What were the choices in the cafeteria of perspectives before the reformation and Luther’s so-called “Old Perspective”?  The Lutheran “Old Perspective” says that the problem with Judaism was that they were seeking to attain salvation by works-righteousness.  Enter then the “New Perspective” which says in various ways that the problem with Judaism was ethnocentrism.  Along with other Byzantine theologians–John of Damascus and Gregory Palamas–I was recently reading St Symeon the New Theologian (c. AD 1000), who has quite a bit to say about how salvation history and the relationship between the (covenantal) different stages.  In each stage God chooses a ‘portion’ through whom the next stage progresses.  It is in this setting that he addresses the problem of Jewish ethnocentrism:

Out of the scattering of the nations, as I said above, Israel became the Lord’s portion [from Noah’s descendants]. Now this Israel, having become a great nation and a populous people, then fell into idolatry just like that of the gentiles. A very few, like a kind of leaven, were preserved as a portion for God. If they had believed in Christ when he did come, and had worshipped Him as God, then all of them, just and unjust, God-fearing and idolatrous, would have become one, and at the same time would have been saved.  And, if this had happened, then the gentiles would have spoken up and said to Him: ‘God and Master of all, Lord of the ages, behold all these whom You have saved without respect to any works of righteousness. What, then? Are not we, too, the works of Your hands and of your fashioning?’ The Jews would have answered them with what in fact they did say: ‘No, but we ourselves alone are His portion; we alone His [p105] lot. The tablets of the covenant, the circumcision, and the rest—these are ours, promised to us alone, and given just to us. To you, though, He will never give anything’.   In reply, the gentiles would again raise an objection, though without reckoning the envious Jews worthy of an answer: ‘O Master and Word of God, You rightly rejected us as unworthy, abandoning us who were heedless as stiff-necked and disobedient . . . .  But, You showed love . . . [to these people who also turned to idols.]  You have been compassionate with them . . . .  Will you not have mercy on us too? . . .  And so, with justice and reason, those of the uncircumcision would have been joined with the circumcised who had sacrificed to idols, and all would have become one in Christ.  [But the Jews rejected the Christ, and God drew the Gentiles into his people.] [p106] The greater part of the portion [of Israel], which had fallen into unbelief by its own free choice, He cast away.  The gentiles entered instead of them and, by faith, were joined in their turn to the portion of election by faith.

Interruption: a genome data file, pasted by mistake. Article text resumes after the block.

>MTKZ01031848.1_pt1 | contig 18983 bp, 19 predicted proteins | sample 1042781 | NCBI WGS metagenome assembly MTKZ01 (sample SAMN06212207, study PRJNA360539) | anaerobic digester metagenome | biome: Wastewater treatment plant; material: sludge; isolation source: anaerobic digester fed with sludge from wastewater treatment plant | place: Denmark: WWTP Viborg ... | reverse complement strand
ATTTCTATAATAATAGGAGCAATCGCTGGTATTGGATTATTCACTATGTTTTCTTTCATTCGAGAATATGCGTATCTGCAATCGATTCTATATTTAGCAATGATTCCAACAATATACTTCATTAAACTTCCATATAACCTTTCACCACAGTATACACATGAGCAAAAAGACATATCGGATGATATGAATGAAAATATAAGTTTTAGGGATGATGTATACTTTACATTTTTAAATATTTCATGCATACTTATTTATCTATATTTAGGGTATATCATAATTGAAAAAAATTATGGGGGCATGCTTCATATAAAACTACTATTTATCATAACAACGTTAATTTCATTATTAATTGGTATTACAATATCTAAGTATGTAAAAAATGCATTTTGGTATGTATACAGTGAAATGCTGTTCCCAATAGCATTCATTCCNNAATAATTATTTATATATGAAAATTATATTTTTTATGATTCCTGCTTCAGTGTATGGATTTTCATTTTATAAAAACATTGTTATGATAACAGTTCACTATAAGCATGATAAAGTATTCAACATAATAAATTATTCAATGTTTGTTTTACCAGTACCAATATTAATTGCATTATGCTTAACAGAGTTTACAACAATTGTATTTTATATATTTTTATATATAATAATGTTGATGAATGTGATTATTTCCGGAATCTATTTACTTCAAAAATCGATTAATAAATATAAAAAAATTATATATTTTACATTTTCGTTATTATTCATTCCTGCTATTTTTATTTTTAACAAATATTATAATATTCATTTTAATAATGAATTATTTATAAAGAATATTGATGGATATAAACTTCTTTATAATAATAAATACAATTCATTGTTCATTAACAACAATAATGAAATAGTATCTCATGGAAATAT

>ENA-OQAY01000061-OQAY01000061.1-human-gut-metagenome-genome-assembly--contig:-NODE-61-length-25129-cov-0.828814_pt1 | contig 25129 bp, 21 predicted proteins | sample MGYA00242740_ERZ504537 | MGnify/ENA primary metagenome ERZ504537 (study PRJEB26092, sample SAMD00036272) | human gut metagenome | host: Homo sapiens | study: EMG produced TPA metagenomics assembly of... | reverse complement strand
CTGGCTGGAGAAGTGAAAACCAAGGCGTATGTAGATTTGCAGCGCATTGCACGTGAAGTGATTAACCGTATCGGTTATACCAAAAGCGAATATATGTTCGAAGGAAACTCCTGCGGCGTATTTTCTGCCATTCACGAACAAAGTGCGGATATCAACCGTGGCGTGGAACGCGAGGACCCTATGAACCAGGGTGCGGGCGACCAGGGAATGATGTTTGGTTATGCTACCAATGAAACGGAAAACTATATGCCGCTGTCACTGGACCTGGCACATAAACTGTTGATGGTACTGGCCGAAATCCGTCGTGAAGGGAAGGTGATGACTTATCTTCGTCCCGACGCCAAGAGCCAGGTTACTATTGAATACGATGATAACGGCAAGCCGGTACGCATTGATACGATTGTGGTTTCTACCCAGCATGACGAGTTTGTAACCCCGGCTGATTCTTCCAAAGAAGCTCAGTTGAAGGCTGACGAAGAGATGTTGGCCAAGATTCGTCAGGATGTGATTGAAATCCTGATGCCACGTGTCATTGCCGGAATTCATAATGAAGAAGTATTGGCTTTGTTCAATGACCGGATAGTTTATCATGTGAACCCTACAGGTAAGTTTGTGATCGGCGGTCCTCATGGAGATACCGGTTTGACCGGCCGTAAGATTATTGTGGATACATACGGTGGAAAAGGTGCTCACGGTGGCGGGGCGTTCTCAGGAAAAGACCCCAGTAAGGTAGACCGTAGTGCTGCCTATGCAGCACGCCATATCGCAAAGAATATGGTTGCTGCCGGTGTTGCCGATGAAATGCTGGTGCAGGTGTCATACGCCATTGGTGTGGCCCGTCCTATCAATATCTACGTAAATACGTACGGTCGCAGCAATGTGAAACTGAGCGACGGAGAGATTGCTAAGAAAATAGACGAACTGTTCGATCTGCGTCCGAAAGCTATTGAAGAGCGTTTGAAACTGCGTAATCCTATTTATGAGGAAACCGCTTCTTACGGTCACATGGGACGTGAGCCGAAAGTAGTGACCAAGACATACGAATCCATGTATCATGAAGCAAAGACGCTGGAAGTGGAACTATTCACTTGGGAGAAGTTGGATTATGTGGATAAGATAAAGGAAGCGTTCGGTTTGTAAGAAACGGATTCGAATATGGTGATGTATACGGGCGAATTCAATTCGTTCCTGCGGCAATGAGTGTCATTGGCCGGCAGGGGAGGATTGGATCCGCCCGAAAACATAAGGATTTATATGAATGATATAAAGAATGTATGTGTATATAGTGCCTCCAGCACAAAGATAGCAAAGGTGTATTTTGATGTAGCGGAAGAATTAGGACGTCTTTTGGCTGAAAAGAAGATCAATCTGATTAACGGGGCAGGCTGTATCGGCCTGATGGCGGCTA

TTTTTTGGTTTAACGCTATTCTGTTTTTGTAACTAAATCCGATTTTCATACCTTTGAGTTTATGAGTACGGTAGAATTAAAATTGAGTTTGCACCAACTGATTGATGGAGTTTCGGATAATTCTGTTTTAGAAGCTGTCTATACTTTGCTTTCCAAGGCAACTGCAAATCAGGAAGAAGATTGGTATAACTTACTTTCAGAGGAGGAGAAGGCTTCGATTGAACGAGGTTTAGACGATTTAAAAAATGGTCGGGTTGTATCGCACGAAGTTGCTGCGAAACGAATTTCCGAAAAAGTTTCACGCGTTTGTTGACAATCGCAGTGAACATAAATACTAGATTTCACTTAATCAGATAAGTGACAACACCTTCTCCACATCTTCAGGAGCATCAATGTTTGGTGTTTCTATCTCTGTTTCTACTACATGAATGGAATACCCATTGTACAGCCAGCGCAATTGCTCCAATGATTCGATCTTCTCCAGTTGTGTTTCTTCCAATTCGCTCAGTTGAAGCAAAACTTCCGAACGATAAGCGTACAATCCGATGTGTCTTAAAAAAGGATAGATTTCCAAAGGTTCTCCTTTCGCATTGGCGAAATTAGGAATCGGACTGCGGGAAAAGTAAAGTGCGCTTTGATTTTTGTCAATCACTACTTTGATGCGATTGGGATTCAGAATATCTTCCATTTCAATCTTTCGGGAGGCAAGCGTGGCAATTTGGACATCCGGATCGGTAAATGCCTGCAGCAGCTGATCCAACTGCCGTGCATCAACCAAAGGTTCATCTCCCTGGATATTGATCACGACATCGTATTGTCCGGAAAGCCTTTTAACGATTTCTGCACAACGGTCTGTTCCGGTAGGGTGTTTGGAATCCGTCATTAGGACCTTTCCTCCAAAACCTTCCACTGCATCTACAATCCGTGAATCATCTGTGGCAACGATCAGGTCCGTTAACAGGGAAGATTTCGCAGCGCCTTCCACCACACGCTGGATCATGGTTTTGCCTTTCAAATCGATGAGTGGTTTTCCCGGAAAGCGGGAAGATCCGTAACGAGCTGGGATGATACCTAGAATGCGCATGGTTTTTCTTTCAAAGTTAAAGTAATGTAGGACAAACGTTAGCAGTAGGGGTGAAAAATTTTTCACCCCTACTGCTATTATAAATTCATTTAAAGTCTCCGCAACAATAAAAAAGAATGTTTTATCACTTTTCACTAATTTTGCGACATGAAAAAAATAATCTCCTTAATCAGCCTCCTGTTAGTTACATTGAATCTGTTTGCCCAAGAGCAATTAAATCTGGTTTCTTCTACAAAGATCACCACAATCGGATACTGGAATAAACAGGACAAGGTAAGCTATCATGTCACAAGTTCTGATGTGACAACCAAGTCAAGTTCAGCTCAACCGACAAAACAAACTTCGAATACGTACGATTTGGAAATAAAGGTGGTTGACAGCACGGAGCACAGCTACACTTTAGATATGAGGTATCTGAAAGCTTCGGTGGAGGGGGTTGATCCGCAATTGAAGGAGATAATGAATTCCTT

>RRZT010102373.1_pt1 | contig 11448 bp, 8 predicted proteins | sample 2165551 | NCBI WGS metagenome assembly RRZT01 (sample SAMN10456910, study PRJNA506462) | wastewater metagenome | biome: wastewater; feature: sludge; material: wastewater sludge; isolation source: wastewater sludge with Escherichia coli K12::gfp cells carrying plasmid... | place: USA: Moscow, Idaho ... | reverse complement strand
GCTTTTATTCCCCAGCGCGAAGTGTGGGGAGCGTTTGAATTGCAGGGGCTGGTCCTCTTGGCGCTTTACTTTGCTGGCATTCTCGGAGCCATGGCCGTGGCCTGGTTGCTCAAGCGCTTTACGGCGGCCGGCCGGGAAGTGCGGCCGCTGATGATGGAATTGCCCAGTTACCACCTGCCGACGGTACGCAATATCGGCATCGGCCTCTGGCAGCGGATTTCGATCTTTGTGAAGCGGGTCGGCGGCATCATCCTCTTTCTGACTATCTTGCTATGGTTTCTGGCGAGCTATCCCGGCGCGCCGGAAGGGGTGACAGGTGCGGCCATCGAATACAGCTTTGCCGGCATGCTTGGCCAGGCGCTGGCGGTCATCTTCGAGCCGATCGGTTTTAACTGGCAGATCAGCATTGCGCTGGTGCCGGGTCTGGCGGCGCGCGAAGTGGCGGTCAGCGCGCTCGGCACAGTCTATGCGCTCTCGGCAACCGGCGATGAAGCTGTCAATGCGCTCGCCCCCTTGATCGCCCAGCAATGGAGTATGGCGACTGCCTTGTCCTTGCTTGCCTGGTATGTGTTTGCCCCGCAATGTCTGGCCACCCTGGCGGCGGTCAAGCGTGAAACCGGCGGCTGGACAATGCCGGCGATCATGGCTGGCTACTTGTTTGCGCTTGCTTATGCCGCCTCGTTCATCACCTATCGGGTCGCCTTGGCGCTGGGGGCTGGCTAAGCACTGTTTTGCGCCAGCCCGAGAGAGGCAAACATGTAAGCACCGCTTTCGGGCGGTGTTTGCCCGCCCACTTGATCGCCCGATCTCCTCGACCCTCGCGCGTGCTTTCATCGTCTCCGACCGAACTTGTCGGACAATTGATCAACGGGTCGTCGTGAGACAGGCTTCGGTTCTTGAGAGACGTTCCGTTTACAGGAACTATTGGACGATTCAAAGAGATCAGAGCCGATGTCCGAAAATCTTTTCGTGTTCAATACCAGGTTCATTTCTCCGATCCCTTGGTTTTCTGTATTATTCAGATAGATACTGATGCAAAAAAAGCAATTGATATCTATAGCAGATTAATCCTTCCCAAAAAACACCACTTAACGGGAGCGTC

Symeon the New Theologian, Ethical Discourse 2.6 (pg 104-106).

Symeon seems to have in mind something of the discussion from Romans 9-11.  (Much of Discourse 1 seems to me to be a reading of the larger flow of Romans.)  The New Perspective was really an old perspective that predates the reformation.

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